While under heavy enemy fire around Luxembourg, 19-year-old Private Jean “John” P. Beaugard volunteered to run through an open field to save an injured soldier and carry him back to safety.
And 66 years later, on a Thursday in Doral, the Vero Beach resident was honored for his bravery with the Bronze Star, given by Lt. Gen. Ken Keen at the U.S. Southern Command.
It was a war story Beaugard never told his family – not his four children, five grandchildren, two great grandchildren, or even his wife of 61 years. But when his oldest son Jean, who also goes by John, 59, started to research his father’s time in the military, he discovered the military owed him the medal.
The process to get the award began when Beaugard’s son John took a trip to the World War II Memorial in Washington, D.C. When he didn’t see his father’s name, he began to dig up records of his father and the 318th Infantry Regiment, to see what he did during the war.
Two years and loads of paperwork later, the military corrected Beaugard’s record with the award of the Bronze Star Medal, the Combat Infantryman Badge, and one additional bronze service star to his campaign medal. Beaugard, 85, only learned of the honor a year ago.
“I’m overwhelmed with this whole thing,” Beaugard said before the ceremony. “I never expected it. I was just one of millions of soldiers.”
Tears welled in several family members who came to witness the event. His wife Patricia, 83, fought back tears to simply describe her feelings as “Proud.”
His daughter, Elizabeth, recalled her reactions when she first learned of the story: “You mean he was running out under fire to save someone? What? You didn’t tell me that part, Dad.”
Beaugard was drafted into the army and arrived for duty on Jan. 7, 1945, assigned to a company within the 80th Infantry Division that was part of Gen. George S. Patton’s Third Army.
Beaugard’s company was part of the Battle of the Bulge, known as the largest and bloodiest battle Americans fought during World War II.
The entire 80th Infantry Division captured 212,295 enemy soldiers during the war; Beaugard was among the 17,087 men injured or killed.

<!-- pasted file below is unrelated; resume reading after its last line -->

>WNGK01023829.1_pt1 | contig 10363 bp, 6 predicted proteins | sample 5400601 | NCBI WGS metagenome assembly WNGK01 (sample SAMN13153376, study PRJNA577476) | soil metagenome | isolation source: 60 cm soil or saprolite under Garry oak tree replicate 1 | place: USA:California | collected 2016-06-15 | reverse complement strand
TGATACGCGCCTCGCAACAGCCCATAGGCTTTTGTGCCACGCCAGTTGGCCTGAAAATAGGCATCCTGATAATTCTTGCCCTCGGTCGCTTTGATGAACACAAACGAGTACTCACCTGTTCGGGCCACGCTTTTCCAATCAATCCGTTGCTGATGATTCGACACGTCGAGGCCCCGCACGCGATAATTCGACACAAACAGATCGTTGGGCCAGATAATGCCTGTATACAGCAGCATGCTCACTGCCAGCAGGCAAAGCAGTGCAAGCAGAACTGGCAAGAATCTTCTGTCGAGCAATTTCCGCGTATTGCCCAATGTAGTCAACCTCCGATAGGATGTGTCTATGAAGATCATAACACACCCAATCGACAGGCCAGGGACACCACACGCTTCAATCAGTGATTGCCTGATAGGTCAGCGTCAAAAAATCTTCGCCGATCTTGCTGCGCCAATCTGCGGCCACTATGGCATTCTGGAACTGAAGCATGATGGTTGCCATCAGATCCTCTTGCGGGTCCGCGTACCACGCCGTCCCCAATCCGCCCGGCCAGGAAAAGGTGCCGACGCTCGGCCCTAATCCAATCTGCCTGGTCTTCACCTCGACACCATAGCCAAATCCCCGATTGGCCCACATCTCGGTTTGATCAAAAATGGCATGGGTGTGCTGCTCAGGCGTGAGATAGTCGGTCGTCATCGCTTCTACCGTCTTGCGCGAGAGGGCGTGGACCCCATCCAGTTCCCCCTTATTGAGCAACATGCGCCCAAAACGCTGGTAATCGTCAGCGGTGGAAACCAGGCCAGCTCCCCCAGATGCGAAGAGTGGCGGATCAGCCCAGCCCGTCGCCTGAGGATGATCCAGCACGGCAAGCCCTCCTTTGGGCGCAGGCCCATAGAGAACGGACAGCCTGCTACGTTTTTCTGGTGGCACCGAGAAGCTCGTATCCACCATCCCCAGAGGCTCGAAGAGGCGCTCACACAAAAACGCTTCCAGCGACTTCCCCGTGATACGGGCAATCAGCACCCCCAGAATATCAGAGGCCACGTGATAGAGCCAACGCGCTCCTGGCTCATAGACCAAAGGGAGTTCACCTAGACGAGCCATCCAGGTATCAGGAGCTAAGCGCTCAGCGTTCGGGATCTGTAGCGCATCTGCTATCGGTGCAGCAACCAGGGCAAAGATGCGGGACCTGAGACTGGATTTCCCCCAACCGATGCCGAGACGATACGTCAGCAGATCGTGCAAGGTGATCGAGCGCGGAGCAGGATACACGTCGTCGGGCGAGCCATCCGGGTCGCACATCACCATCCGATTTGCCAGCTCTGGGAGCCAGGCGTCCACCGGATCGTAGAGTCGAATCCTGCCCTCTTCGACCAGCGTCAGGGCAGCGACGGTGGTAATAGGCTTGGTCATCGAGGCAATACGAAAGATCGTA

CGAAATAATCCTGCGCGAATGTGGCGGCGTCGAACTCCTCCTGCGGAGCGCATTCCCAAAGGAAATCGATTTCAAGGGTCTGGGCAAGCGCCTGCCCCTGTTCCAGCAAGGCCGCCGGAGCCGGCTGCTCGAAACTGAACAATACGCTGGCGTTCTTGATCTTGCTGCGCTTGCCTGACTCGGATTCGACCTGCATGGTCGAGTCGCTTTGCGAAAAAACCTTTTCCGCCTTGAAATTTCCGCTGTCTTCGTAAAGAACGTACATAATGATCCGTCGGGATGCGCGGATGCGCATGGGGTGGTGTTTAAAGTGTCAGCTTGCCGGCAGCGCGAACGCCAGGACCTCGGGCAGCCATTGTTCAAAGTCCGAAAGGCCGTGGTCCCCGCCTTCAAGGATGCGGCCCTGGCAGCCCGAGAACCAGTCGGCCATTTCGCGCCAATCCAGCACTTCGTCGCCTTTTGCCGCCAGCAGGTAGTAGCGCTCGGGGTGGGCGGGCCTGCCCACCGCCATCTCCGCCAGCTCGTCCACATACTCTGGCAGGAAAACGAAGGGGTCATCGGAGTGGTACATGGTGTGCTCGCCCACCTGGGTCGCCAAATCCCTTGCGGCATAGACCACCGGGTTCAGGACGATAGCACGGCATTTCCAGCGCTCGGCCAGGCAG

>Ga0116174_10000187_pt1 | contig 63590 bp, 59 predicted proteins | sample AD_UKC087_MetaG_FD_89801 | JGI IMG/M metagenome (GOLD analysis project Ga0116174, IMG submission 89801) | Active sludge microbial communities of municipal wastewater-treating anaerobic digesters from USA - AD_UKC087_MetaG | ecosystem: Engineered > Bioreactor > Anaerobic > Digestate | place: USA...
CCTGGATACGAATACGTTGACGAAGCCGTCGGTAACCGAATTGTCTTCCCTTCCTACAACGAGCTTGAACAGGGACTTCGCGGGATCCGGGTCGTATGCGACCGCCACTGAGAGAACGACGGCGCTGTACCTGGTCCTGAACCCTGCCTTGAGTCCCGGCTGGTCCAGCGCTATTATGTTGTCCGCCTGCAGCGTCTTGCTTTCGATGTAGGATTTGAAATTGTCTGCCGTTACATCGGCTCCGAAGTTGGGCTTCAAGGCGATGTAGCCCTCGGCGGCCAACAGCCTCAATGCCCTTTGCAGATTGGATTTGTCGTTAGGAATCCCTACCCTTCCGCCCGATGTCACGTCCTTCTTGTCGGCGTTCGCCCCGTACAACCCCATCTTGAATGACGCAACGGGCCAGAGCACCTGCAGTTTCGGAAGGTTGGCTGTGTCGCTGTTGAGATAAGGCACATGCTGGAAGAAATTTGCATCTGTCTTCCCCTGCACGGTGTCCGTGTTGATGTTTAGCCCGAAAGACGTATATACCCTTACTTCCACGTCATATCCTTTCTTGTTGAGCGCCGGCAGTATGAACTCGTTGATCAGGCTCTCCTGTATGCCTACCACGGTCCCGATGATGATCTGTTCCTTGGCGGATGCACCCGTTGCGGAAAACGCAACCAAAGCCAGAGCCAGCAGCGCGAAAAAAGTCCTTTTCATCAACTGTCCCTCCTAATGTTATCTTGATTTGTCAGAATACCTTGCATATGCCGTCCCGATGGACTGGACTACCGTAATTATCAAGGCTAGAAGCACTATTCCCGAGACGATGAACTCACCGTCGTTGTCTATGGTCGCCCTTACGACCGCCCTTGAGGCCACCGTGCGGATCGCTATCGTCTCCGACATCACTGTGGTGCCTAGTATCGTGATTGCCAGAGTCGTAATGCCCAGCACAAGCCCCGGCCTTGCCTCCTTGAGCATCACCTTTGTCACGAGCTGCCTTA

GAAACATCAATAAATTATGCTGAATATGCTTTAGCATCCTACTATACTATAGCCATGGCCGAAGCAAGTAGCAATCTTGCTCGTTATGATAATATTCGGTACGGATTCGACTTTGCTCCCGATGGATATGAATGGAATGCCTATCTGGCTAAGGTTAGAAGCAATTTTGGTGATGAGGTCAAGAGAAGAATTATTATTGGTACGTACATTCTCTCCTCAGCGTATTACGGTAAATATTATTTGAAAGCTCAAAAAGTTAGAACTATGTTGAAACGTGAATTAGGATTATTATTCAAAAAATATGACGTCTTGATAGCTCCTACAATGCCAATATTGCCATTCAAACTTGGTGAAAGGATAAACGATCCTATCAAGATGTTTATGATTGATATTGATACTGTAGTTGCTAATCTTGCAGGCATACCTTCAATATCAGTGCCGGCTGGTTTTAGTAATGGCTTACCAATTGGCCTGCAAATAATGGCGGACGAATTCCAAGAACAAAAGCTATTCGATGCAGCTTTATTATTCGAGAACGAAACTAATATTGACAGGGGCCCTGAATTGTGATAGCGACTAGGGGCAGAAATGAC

There was one moment in combat where a fellow soldier from New Orleans, nicknamed Frenchy, was seriously injured and couldn’t get to safety. Officers asked for volunteers to run through the rain of fire to carry him back.
“There was a lot of fire,” Beaugard recalled. “Nobody stood up right away, but I felt that I should, and I did. I was accompanied by three other men.”
But several weeks after the heroic event, Beaugard had to be hospitalized. Like many other soldiers suffering through the cold and wet conditions, he had to be treated for trench foot, a foot infection that for many leads to amputation. But Beaugard recovered, and he was honorably discharged on July 27, 1945.
“You look at the condition they fought in, cold and wet,’’ Keen said. “You really appreciate what those men went through.”
The New Jersey-native went back to his home state where he started a family and worked for 40 years at Public Service Electric & Gas Co. In 1990, he and his wife retired to Vero Beach.
“Private Beaugard is a shining example of the citizen soldier that was called to war, served, and quietly went about his way to make a great life for himself and his family,” Keen said.
This was the first Bronze Star awarded at the Southern Command’s new facility that opened Dec. 17. A family relative – Richard Zimmelman, whose cousin Amy is Beaugard’s daughter-in-law – works as a financial counselor for the members of Southern Command. Zimmelman asked if Southern Command could host a proper recognition for Beaugard – or else the medal would simply be sent in the mail.
“I must say, sometimes our army is late in presenting awards,” Keen said during the presentation. “But never let it be said that we do not correct the record, and eventually accomplish the mission, as we’re doing here today.”
When asked what was the best and worst parts of his military experience, Beaugard gave the same answer for both: “Being on the front lines where all the action is.”